Rear Window is an American suspense film released in 1954 and directed by Alfred Hitchcock, a man who is commonly known by his pen name William Irish. The film is based on the film â€œIt Had to Be Murderâ€, a 1942 short story by Cornell Woolrich (Fawell 2). The main cast of the Rear Window movie are L.B. â€œJeffâ€ Jefferies (James Stewart), Grace Kelly, Thelma Ritter, and Wendell Corey. Jeff talks an active role in the movie as indicated by the following quote:
â€œJeff: ‘Miss Lonelyhearts.’ Well, at least that’s something you’ll never have to worry about.
Lisa: Oh? You can see my apartment from here, all the way up on 63rd Street?
Jeff: No, not exactly…â€
It is evident that during the making of Rear Window, Hitchcock had to transform a short story into a film that would run for a couple of hours on screen. This was accomplished through the integration of a host of characters, both major and minor, together with plenty of themes that were either missing from the original Woolrich story or modestly hinted at while keeping the storyline almost the same Woolrich’s It Had to Be Murder film. It must be noted that there is a stroke of genius in the way in which Hitchcock is able to fuse the new and characteristically Woolrichian elements to bring about a well-woven film, the Rear Window.
Just like the protagonists in â€œIt Had to Be Murderâ€ depicted by Woolrich, the Jeffries in Rear Window comes out not only as an immobilized man but also as a man alone. In line with Hitchcock’s visualization as seen through Stewart, Jeffries appears as an overly complex character. Woolrich portrays Jeffries as a blank slate, lacking anyone to talk to except Sam, a compassionate black houseman whom Hitchcock drops from the story. Hitchcock is further able to distinguish the Jeffries character through introduction of Grace Kelly and Thelma Ritter characters along with the expansion of Wendell Corey’s role as police detective (Fawell 26).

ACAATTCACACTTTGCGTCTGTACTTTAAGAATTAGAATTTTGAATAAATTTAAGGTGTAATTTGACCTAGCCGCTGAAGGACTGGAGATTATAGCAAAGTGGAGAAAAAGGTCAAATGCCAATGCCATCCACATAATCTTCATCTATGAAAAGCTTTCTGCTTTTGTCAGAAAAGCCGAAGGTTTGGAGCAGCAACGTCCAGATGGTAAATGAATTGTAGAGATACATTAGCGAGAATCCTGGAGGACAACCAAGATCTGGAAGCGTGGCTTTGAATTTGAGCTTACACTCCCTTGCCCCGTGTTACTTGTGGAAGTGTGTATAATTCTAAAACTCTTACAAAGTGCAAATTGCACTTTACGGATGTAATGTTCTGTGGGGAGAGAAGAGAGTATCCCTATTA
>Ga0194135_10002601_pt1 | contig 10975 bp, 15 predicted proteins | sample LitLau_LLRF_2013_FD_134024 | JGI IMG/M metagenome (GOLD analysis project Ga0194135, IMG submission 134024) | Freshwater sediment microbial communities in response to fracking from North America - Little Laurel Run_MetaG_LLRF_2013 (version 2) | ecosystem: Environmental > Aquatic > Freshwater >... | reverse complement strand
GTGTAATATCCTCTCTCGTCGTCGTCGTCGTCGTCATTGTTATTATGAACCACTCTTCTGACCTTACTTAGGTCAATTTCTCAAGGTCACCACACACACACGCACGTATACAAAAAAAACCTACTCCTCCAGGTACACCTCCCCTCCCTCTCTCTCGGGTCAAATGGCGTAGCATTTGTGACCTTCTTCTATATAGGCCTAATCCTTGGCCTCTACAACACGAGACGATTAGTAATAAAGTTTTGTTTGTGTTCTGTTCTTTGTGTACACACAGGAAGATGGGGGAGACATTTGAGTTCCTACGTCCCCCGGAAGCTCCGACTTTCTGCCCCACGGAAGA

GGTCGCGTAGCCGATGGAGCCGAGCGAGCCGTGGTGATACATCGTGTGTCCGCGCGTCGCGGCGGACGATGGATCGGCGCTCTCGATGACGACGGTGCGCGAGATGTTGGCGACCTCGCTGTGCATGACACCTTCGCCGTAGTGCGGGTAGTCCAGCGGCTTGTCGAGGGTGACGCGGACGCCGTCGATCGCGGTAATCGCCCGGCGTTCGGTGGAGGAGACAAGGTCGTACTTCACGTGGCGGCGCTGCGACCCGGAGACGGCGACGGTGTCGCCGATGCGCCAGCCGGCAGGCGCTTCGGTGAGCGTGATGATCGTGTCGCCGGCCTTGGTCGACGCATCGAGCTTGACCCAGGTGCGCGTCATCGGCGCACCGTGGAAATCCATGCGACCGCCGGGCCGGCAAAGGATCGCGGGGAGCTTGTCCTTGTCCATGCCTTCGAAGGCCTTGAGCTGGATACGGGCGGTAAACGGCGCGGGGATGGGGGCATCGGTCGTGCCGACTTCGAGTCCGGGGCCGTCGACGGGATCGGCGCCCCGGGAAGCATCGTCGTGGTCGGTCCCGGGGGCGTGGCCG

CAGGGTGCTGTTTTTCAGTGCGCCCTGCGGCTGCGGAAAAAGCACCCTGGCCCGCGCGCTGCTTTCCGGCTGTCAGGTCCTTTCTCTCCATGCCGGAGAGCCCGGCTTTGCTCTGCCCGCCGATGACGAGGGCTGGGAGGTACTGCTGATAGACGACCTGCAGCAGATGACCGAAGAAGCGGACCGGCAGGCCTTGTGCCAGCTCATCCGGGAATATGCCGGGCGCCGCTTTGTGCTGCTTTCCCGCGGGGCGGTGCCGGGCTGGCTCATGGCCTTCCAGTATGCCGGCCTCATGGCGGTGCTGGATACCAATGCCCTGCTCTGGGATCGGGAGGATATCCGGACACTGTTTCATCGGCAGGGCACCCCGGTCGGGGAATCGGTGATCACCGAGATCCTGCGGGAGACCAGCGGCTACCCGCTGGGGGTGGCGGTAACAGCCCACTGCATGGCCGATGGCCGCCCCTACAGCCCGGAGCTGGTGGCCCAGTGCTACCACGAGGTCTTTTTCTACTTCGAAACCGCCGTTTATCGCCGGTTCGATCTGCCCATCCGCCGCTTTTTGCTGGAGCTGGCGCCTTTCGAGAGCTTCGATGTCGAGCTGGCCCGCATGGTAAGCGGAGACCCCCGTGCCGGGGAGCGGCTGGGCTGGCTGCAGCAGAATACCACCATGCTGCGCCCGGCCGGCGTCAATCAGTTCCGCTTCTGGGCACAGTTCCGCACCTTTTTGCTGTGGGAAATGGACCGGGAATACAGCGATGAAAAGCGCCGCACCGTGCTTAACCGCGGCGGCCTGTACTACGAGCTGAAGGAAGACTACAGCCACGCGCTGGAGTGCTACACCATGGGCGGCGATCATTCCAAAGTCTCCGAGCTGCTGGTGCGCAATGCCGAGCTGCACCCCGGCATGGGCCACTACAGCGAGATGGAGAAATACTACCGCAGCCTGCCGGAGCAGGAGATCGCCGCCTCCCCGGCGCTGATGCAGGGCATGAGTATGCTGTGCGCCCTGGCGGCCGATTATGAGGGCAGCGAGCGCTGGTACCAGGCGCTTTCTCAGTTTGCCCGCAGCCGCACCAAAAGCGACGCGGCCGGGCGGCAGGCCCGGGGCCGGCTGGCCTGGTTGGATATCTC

The setting of the Rear window film is indeed depictive, a realistic courtyard consisting of 32 apartments located at an imaginary address in Manhattan. The main protagonist is able to watch or spy or play spectator at the neighbors from his â€˜rear window’. Interestingly, the camera angles are greatly from the protagonist’s own house in a way that enables the audience to see the inhabitants of the neighboring apartments almost completely from his perspective. In this sense, this enables the film viewer to share in the protagonist’s voyeuristic surveillance.
In Rear Window, just like in It Had to Be Murder, Hitchcock’s camera has the privilege of exploring anywhere. The camera moves around in extremely precise movements with frequent change of view of the architecture. As it moves in and back, the rectangular portion of the revealed wall becomes larger or smaller respectively. Similarly, Hitchock’s framing holds great significance in the sense that both the frame and the lens are strategically positioned to show exactly what Hitchcock wants to view in the opposite apartment. The camera movements are largely aerial with freedom to explore everything and select particular points of interests, and complimented by gradual tight close-ups in the courtyard.
In respect to light treatment, Rear Window is chiefly built in shades of red and green. The apartment walls are shown in shades of green or red, often pinkish. The restaurant has red check table clothing as well as a red neon sign while the light in Burr’s hall is red-orange (Fawell 42). Also the protagonist sets off a huge blaze of light when he makes use of a flash bulb in one of the scenes. This is one of the stunts that make him stand out to the viewer.Â